- Is the UK really "shackled to a corpse"?
- Spain-Catalonia: 7 economic experts weigh in on how the situation will affect the outlook
- How well is Spain's labor market doing since the crisis?
- Which countries will have the highest and lowest inflation in 2017?
- How vulnerable is Latin America to economic crises today?
- Iron ore facts and common questions answered
- The bulging economic costs of obesity
- How much investment is needed to salvage Latin America’s crumbling infrastructure?
- A Look at the Potential Impact of Brexit on the Dutch Economy
- Emerging Markets Are Kicking Into Higher Gear In 2017
- Why is foreign direct investment in Latin America falling again?
- Are Central Banks Nationalising the Economy?
- Bounty or burden? The impact of refugees on European economies is far from clear
- What’s the future of U.S.-Latin America trade relations?
- Taxes or cutbacks? Latin America's challenge of sustaining spending without causing debt to skyrocket
- Are uranium prices making a comeback?
- Taxing the Economy: Achieving a Delicate Balance
- How will Latin America’s upcoming lengthy election cycle affect the reform agenda and credit ratings?
- How will emerging market economies perform in 2017?
- Chilean Economy in Focus: Interview with Senior Economist of the Chamber of Commerce of Santiago
- CEOs Rank Top Economies for Growth Opportunities
- The Mobile Ecosystem & Latin America's Economy
- Prospects and Challenges for the Global Economy: Interview with Tim Cooper from BMI Research
- How will the Fed reduce its balance sheet & and how will the ECB end QE? - 19 economic experts weigh in
- Thoughts on "unwinding" QE from Frances Coppola
- The Fed and ECB at a crossroads: Unwinding QE
- Spain: The economy that continues to silence the critics
- Latin America: The Most Unequal Region in the World
- The History of OPEC: Has it been a Success?
- FocusEconomics Announces 2017 Analyst Forecast Awards Winners
- Latin America’s rising unemployment bucks nearly decade long trend
- Escape from the Central Bank Trap by Daniel Lacalle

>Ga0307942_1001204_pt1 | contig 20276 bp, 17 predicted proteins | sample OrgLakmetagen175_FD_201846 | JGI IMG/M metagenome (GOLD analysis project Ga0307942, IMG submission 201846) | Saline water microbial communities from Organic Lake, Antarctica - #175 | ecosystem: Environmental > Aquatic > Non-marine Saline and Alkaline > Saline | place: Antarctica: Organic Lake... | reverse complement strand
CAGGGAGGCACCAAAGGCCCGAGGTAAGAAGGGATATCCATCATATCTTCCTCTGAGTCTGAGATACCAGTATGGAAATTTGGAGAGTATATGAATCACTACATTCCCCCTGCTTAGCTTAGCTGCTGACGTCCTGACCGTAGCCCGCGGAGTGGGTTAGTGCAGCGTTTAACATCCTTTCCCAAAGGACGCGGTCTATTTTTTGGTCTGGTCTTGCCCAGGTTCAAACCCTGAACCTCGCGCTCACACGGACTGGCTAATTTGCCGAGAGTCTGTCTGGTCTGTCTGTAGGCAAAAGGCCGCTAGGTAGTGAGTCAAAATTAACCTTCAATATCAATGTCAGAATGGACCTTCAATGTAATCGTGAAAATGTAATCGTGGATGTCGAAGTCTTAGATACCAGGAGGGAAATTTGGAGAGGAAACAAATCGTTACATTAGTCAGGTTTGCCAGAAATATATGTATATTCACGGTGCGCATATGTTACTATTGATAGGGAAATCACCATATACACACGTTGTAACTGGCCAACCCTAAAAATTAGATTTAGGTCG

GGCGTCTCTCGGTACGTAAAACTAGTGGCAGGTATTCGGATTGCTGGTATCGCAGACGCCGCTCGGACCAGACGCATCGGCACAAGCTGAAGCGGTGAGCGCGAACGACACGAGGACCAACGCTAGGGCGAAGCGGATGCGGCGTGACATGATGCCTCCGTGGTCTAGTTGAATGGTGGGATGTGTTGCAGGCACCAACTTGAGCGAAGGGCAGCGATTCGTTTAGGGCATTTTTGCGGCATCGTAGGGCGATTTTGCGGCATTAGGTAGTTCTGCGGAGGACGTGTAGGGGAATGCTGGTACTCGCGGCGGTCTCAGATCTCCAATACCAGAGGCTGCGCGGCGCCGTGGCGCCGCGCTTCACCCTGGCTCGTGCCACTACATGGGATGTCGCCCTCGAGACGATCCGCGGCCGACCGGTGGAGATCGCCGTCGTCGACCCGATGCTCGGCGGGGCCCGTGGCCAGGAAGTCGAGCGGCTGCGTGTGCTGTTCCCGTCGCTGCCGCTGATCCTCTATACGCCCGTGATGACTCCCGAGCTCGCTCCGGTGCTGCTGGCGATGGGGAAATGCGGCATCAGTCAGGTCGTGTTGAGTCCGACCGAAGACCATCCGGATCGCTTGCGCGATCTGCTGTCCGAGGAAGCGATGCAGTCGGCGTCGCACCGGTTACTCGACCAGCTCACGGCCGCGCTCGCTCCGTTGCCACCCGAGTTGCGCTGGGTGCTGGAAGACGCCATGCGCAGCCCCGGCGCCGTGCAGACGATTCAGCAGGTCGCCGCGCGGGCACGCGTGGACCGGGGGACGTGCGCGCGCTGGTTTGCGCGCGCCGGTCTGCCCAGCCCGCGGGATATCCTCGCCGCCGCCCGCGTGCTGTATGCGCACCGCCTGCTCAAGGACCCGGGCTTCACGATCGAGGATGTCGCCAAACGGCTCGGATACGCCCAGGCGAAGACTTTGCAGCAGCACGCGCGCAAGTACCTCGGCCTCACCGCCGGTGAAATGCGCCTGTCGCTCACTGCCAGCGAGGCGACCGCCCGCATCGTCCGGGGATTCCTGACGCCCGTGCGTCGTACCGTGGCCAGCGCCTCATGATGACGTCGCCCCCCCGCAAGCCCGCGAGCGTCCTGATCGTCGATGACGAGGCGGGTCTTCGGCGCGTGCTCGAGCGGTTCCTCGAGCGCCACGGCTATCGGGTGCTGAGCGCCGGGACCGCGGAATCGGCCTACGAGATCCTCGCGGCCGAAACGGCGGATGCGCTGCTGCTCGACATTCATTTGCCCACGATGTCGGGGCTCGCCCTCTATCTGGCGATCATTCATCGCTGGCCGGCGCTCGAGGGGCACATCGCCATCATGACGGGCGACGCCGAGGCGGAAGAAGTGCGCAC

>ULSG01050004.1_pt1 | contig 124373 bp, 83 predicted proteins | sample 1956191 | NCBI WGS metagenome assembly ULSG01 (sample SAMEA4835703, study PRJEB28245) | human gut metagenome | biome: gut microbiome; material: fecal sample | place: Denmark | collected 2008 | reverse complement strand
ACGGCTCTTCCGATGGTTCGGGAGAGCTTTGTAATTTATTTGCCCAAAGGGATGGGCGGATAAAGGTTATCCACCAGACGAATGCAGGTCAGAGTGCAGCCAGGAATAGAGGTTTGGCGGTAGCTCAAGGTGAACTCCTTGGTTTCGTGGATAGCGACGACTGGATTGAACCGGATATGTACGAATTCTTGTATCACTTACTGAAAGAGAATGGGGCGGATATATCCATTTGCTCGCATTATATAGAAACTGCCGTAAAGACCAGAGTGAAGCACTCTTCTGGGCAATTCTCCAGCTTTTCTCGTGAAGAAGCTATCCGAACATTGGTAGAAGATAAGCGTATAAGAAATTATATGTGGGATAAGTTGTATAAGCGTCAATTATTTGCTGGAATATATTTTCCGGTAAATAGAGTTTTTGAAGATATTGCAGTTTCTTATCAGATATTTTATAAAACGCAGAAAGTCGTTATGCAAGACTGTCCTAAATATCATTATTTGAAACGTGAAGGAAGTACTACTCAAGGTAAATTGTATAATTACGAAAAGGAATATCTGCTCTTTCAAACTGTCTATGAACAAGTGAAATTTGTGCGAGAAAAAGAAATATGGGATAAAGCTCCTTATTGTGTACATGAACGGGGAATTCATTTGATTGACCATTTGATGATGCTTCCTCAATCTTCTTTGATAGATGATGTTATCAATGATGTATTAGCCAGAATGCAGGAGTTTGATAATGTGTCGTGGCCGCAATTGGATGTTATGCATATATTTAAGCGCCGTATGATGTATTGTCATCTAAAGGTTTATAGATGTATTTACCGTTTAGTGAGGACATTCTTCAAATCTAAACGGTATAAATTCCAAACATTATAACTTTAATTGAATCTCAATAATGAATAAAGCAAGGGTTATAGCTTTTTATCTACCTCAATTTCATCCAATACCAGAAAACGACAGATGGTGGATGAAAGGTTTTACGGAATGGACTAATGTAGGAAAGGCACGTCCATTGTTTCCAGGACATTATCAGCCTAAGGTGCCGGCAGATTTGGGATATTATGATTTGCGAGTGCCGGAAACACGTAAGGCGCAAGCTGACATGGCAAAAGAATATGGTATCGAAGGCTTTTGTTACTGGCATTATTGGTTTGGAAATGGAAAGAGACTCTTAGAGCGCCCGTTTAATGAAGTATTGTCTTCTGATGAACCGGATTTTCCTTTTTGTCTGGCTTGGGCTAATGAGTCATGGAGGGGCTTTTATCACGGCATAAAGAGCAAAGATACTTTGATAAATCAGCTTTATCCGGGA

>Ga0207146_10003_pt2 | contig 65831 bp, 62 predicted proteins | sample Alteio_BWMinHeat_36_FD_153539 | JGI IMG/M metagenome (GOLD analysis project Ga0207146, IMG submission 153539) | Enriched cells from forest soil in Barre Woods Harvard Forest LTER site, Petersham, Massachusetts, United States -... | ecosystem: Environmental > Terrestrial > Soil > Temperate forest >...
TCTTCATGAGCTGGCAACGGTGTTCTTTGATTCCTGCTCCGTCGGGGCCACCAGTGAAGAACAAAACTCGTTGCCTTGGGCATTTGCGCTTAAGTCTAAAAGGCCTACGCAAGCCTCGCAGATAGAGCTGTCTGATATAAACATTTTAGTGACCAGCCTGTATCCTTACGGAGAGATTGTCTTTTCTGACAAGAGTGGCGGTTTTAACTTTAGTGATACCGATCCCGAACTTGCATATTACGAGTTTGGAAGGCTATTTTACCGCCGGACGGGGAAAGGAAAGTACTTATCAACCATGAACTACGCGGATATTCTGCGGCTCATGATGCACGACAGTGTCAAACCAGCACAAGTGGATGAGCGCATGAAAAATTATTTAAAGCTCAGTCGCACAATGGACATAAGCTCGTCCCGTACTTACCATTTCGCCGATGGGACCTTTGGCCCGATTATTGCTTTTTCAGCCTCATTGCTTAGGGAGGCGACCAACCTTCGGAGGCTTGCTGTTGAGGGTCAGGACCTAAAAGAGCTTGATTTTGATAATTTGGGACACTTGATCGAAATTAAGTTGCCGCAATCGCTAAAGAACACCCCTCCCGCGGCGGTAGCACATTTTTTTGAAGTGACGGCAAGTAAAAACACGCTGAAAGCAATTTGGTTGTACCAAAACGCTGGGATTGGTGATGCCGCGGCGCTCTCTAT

- China's economic rebalancing act: What to look out for in 2017
- Driving Growth in Latin America: Challenges & Priorities
- Is the Global Economy Rebalancing?
- Commodity exporters face challenging times
- Recent Global Events Facilitate Mercosur-Pacific Alliance
- 23 economic experts weigh in: Why is productivity growth so low?
- Mexico's outlook as Trump nears 100-day mark
- Interview with Oxford Economics Senior Economist on implications of the possible outcomes of the French Presidential Election
- The anxiety of the small saver in a world of negative interest rates
- Brexit negotiations. Between Uncertainty and Urgency
- An Economic History of the EU from El Blog Salmón
- Baby Boomin': Implications of high population growth in Latin America
- Survey of International Economists Predicts a Le Pen Defeat in French Elections, Says Macron has Best Economic Plan
- Spain in a global context: developed economy with some challenges
- How much is crime costing Latin America?
- Predictions & Estimates from Economist Daniel Lacalle
- What economy will the new Dutch government inherit?
- “The data is not a true reflection of reality in India” Interview with Société Générale India Economist
- What are the prospects for Emerging Economies in 2017?
- What to expect in Asia for 2017
- Top Economics & Finance Blogs of 2017
- Latam to Resume Moderate Growth in 2017 but Important Risks Plague Outlook
- 4 Key European Elections That Will Impact the Economy in 2017
- How are security concerns and political chaos affecting Turkey’s economy?
- Global growth to edge up in 2017
- Set to breach targets again? Debt and deficit outlooks for Southern European Eurozone countries in 2016 & 2017
- What does Donald Trump mean for the U.S. economy?
- How will emerging markets perform in 2017?
- The economic impact of a break in U.S.-Philippines ties
- Trump election: Base metals surge due to infrastructure plan
- 5 updates on the Venezuelan economic crisis
- Canada: When your neighbor’s house is on fire…
- Short-term pain before long-term gain? A look at French labor reform and economic growth
- Asia: Unremarkable growth & unfulfilled promises?
- How India's latest monsoon is affecting the economy
- Innovation in Latin America: Potential Goes Untapped Due to Weak Economic Conditions
- Russian economy update in wake of OPEC deal announcement
- The Wisdom of the Crowds and the Consensus Forecast
- Can the peso predict the U.S. election results?
- There's no end in sight to the Venezuela crisis
- A Look at the European Union Political Calendar
- Survey of international economists shows uncertainty surrounding elections damaging U.S. growth prospects
- FocusEconomics partners with leading online statistics provider Statista
- China: Recent postive economic data may be papering over the cracks
- Sub-Saharan Africa's 2016 & 2017 growth rates
- The Italian Dilemma: Weak banks pose risk to already faltering domestic demand
- How much money do migrants from Latin America send home?
- The U.S.' (Not So) Mysterious Case of the Missing Men
- What to expect from the G20 economies by 2020
- The Pain in Spain: Robust GDP growth cannot mask the persistent structural deficit